Green Eggs and Ham, a picture book by Dr. Seuss, is my all-time favorite. I remember going to the library almost every day as a kid to ask the librarian to read it to me. I even almost learn it, as it has lots of catchy rhymes. The book is about Sam-I-Am, who is the main character, trying to convince the narrator of the book to try his green eggs and ham. By offering different scenarios and dining partners to the narrator, Sam-I-Am ends up convincing him to try his green eggs and ham at the end of the book. In a deeper aspect, the book shows how experience is important when someone is making a judgement; the narrator realized he loved green eggs and ham once he finally tried them.
This book’s pages consist of small texts, which always rhyme, as well as of extravagant pictures filled with little details. For example, look at the following picture:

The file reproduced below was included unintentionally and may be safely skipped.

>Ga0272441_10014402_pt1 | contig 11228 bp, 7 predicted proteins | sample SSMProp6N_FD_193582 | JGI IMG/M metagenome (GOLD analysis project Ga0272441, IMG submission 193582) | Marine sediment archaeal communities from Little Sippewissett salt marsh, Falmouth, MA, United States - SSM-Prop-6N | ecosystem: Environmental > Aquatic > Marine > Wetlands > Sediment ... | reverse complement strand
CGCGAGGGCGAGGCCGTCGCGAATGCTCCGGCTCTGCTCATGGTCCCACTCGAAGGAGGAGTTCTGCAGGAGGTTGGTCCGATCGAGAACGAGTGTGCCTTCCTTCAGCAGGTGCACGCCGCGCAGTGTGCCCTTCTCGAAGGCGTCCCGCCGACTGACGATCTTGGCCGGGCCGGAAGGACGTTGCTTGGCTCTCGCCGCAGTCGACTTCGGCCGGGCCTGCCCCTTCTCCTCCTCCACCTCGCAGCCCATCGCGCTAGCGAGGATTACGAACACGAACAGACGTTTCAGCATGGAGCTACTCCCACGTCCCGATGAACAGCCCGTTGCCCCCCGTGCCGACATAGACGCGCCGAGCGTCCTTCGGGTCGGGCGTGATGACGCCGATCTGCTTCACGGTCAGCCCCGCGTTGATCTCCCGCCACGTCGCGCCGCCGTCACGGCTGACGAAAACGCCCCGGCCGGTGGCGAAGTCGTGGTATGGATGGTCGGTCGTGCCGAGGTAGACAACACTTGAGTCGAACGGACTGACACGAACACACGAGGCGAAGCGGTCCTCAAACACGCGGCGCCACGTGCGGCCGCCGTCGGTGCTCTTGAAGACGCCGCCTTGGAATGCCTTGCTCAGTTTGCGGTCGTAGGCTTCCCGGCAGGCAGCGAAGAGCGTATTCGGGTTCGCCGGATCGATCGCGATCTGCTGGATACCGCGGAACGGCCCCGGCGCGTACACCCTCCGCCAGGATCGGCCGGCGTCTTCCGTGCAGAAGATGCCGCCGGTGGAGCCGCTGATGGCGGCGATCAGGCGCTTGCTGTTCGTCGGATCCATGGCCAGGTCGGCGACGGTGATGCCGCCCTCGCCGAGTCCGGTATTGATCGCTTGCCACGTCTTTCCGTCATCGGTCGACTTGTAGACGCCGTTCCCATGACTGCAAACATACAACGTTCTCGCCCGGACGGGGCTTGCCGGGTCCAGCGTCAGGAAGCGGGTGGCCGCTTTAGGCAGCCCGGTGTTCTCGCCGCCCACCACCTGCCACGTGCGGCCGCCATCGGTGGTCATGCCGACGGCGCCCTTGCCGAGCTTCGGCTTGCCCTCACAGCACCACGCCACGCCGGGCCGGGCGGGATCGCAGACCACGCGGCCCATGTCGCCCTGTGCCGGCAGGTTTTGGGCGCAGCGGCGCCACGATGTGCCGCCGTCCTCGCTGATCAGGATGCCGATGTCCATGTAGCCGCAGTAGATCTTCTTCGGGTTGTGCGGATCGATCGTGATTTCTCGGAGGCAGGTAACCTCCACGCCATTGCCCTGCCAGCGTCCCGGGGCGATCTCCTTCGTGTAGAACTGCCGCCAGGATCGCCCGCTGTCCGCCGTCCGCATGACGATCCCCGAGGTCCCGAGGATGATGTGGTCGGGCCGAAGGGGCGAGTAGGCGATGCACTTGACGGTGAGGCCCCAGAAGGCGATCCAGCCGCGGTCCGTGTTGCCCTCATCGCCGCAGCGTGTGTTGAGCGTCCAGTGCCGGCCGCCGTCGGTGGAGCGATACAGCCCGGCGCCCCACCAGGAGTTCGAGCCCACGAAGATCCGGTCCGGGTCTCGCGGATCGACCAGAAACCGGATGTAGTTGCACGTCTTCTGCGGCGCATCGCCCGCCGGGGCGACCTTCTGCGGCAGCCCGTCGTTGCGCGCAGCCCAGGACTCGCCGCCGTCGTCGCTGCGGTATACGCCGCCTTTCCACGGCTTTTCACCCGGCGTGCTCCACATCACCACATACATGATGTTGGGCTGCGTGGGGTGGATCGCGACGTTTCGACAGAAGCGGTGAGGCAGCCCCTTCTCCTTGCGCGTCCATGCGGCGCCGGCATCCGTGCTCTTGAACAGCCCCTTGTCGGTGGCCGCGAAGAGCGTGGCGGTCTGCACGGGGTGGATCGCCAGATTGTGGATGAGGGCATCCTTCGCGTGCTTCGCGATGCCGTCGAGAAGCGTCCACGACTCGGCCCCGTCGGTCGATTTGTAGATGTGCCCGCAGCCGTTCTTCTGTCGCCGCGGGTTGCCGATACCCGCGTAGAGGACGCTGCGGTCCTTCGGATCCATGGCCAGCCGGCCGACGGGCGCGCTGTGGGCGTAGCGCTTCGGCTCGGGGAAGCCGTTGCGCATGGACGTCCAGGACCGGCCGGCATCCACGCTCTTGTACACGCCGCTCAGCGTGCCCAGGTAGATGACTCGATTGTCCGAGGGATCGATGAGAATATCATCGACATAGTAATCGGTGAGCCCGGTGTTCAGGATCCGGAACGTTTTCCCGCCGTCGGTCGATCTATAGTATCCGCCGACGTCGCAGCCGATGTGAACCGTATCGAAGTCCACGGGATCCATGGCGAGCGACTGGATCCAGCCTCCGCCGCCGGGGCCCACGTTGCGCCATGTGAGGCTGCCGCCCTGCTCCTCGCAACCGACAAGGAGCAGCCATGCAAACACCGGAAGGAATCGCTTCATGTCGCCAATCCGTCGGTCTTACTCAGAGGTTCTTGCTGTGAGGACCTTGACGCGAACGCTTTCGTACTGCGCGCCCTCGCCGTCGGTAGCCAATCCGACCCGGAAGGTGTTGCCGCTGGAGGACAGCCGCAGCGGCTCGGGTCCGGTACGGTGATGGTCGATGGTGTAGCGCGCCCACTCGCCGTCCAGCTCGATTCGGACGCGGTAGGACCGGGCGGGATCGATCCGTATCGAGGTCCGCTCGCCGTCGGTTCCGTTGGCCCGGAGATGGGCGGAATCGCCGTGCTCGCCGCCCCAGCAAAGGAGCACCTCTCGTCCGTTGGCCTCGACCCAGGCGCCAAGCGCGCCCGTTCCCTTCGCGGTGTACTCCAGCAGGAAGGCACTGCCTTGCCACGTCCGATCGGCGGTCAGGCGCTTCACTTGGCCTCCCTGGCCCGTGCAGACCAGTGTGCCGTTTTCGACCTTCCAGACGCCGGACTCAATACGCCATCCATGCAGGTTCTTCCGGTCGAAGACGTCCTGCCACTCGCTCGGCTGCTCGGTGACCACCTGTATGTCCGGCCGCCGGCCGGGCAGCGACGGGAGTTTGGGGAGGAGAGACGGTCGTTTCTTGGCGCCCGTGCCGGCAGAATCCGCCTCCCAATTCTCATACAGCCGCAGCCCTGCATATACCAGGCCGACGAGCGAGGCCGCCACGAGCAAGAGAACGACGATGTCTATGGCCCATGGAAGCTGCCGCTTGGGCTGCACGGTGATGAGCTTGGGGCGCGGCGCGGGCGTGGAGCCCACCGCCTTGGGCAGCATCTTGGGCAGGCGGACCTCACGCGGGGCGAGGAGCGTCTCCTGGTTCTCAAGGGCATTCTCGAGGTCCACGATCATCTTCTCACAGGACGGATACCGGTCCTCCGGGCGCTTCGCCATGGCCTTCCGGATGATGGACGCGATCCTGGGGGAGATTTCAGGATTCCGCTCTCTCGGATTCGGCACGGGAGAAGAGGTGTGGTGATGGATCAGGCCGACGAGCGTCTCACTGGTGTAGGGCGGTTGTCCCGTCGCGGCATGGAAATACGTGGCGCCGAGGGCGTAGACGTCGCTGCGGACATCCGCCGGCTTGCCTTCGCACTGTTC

“Could you, would you, with a goat?” “I would not, could not, with a goat!” The rhymes make the reading so fun! They make it impossible for one not to read it out loud. Also, since it has very few text, one can concentrate more on the drawings, which is the other fun element the book contains, besides the rhymes. This page of the book is my favorite because it reminds me of the Doctor Seuss’s Disney ride, which is in a crazy train like the one drawn. Dr. Seuss is characterized for his weird, extravagant, crazy pictures. For example, he painted the mountains red. That sort of thing gets one’s attention, since the more the kid reads the book, the more details he finds, and the more he or she loves the book. Pictures are also very detailed. One can see the goat and the narrator in black and white, and Sam-I-Am with his green eggs and ham in color. I think Dr. Seuss tries to represent positivism with color and negativism without it. Another thing that gets my attention in this picture is movement. The train seems to be falling down the continuous roller coaster, and it’s so fun for kids to see that!